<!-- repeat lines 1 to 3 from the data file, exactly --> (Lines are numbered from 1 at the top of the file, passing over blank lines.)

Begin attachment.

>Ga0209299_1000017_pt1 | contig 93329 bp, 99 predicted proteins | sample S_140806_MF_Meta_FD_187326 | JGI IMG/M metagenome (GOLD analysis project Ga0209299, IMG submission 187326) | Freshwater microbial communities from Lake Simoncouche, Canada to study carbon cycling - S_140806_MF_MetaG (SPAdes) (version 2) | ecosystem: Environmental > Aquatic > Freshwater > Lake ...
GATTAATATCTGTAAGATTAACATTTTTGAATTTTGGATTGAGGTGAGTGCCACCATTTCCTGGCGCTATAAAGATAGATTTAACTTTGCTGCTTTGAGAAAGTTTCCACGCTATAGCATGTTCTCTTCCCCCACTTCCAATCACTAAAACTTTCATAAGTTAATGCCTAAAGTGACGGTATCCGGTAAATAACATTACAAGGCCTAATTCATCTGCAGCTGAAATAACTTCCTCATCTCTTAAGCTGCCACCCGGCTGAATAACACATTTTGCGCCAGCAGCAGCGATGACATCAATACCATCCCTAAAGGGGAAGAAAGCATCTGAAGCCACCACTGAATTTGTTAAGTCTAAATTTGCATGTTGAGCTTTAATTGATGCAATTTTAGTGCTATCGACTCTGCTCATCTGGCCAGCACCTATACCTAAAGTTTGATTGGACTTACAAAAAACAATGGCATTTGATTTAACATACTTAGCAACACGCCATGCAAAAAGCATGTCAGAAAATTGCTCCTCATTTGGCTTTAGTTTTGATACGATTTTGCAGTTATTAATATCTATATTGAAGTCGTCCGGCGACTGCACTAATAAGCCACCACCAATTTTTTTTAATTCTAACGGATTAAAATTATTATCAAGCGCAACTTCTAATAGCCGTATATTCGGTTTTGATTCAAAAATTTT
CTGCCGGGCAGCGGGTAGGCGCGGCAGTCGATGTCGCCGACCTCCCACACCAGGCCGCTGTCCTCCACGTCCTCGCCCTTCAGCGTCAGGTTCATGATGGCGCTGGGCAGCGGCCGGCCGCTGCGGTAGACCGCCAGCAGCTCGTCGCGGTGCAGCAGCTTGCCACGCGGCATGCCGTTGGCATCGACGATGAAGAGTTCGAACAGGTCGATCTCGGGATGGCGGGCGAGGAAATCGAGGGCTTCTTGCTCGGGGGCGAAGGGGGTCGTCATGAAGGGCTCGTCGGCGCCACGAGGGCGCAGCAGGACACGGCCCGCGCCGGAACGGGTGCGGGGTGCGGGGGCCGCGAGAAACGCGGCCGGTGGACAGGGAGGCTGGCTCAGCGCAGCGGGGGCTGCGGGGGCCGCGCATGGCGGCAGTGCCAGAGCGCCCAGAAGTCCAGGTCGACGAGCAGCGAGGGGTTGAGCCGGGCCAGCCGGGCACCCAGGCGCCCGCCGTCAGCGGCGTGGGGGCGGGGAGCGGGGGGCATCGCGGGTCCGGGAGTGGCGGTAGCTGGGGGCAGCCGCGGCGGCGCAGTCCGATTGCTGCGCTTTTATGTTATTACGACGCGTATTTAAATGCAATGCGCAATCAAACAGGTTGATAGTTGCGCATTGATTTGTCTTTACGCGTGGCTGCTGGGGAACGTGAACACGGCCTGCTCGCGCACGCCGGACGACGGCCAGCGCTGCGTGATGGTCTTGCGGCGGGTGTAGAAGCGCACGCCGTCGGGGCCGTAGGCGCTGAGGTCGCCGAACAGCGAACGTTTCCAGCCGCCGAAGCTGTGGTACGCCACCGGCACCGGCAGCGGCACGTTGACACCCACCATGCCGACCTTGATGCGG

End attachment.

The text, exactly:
>Ga0209299_1000017_pt1 | contig 93329 bp, 99 predicted proteins | sample S_140806_MF_Meta_FD_187326 | JGI IMG/M metagenome (GOLD analysis project Ga0209299, IMG submission 187326) | Freshwater microbial communities from Lake Simoncouche, Canada to study carbon cycling - S_140806_MF_MetaG (SPAdes) (version 2) | ecosystem: Environmental > Aquatic > Freshwater > Lake ...
GATTAATATCTGTAAGATTAACATTTTTGAATTTTGGATTGAGGTGAGTGCCACCATTTCCTGGCGCTATAAAGATAGATTTAACTTTGCTGCTTTGAGAAAGTTTCCACGCTATAGCATGTTCTCTTCCCCCACTTCCAATCACTAAAACTTTCATAAGTTAATGCCTAAAGTGACGGTATCCGGTAAATAACATTACAAGGCCTAATTCATCTGCAGCTGAAATAACTTCCTCATCTCTTAAGCTGCCACCCGGCTGAATAACACATTTTGCGCCAGCAGCAGCGATGACATCAATACCATCCCTAAAGGGGAAGAAAGCATCTGAAGCCACCACTGAATTTGTTAAGTCTAAATTTGCATGTTGAGCTTTAATTGATGCAATTTTAGTGCTATCGACTCTGCTCATCTGGCCAGCACCTATACCTAAAGTTTGATTGGACTTACAAAAAACAATGGCATTTGATTTAACATACTTAGCAACACGCCATGCAAAAAGCATGTCAGAAAATTGCTCCTCATTTGGCTTTAGTTTTGATACGATTTTGCAGTTATTAATATCTATATTGAAGTCGTCCGGCGACTGCACTAATAAGCCACCACCAATTTTTTTTAATTCTAACGGATTAAAATTATTATCAAGCGCAACTTCTAATAGCCGTATATTCGGTTTTGATTCAAAAATTTT
CTGCCGGGCAGCGGGTAGGCGCGGCAGTCGATGTCGCCGACCTCCCACACCAGGCCGCTGTCCTCCACGTCCTCGCCCTTCAGCGTCAGGTTCATGATGGCGCTGGGCAGCGGCCGGCCGCTGCGGTAGACCGCCAGCAGCTCGTCGCGGTGCAGCAGCTTGCCACGCGGCATGCCGTTGGCATCGACGATGAAGAGTTCGAACAGGTCGATCTCGGGATGGCGGGCGAGGAAATCGAGGGCTTCTTGCTCGGGGGCGAAGGGGGTCGTCATGAAGGGCTCGTCGGCGCCACGAGGGCGCAGCAGGACACGGCCCGCGCCGGAACGGGTGCGGGGTGCGGGGGCCGCGAGAAACGCGGCCGGTGGACAGGGAGGCTGGCTCAGCGCAGCGGGGGCTGCGGGGGCCGCGCATGGCGGCAGTGCCAGAGCGCCCAGAAGTCCAGGTCGACGAGCAGCGAGGGGTTGAGCCGGGCCAGCCGGGCACCCAGGCGCCCGCCGTCAGCGGCGTGGGGGCGGGGAGCGGGGGGCATCGCGGGTCCGGGAGTGGCGGTAGCTGGGGGCAGCCGCGGCGGCGCAGTCCGATTGCTGCGCTTTTATGTTATTACGACGCGTATTTAAATGCAATGCGCAATCAAACAGGTTGATAGTTGCGCATTGATTTGTCTTTACGCGTGGCTGCTGGGGAACGTGAACACGGCCTGCTCGCGCACGCCGGACGACGGCCAGCGCTGCGTGATGGTCTTGCGGCGGGTGTAGAAGCGCACGCCGTCGGGGCCGTAGGCGCTGAGGTCGCCGAACAGCGAACGTTTCCAGCCGCCGAAGCTGTGGTACGCCACCGGCACCGGCAGCGGCACGTTGACACCCACCATGCCGACCTTGATGCGG